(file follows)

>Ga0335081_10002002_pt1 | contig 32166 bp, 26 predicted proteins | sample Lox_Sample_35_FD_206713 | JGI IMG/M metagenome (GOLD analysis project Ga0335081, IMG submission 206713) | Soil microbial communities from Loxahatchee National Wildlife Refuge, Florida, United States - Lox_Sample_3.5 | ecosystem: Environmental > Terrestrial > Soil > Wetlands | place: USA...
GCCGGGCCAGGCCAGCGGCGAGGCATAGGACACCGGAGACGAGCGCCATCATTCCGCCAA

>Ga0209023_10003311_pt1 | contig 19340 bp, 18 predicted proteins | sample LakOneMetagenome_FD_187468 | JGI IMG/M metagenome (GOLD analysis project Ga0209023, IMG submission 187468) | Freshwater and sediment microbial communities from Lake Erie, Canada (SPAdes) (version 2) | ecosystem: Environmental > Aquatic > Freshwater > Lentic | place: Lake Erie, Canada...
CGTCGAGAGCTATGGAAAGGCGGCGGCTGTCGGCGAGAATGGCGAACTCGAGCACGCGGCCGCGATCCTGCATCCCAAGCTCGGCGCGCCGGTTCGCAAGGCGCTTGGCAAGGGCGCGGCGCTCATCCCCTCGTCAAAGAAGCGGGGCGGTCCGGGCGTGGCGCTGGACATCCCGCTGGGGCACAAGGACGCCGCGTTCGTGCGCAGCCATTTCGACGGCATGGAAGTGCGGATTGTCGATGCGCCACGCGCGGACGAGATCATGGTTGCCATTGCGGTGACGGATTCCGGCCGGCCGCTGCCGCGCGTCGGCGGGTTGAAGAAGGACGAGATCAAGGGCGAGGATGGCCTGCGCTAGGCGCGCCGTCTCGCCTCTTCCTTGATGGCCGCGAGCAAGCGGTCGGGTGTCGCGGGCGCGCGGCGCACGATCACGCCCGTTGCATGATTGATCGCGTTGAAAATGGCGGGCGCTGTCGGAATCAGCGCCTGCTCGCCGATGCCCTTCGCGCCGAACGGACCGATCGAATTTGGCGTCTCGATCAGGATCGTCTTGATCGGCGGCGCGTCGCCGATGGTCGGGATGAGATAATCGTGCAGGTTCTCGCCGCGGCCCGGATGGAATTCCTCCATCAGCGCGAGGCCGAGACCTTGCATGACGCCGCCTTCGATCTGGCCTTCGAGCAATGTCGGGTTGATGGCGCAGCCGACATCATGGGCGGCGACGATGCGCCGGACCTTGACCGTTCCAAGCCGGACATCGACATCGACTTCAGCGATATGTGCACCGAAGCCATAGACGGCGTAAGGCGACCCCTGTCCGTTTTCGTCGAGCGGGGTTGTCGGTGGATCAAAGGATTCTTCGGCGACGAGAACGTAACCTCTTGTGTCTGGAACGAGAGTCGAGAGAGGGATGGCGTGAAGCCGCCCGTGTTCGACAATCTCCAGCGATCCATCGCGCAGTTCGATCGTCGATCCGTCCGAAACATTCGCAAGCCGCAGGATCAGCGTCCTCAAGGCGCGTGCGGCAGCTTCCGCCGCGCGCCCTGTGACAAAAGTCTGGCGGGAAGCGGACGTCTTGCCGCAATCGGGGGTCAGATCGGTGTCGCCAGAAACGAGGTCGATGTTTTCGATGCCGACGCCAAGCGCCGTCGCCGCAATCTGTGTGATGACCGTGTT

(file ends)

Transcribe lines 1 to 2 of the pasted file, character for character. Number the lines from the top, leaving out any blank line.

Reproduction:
>Ga0335081_10002002_pt1 | contig 32166 bp, 26 predicted proteins | sample Lox_Sample_35_FD_206713 | JGI IMG/M metagenome (GOLD analysis project Ga0335081, IMG submission 206713) | Soil microbial communities from Loxahatchee National Wildlife Refuge, Florida, United States - Lox_Sample_3.5 | ecosystem: Environmental > Terrestrial > Soil > Wetlands | place: USA...
GCCGGGCCAGGCCAGCGGCGAGGCATAGGACACCGGAGACGAGCGCCATCATTCCGCCAA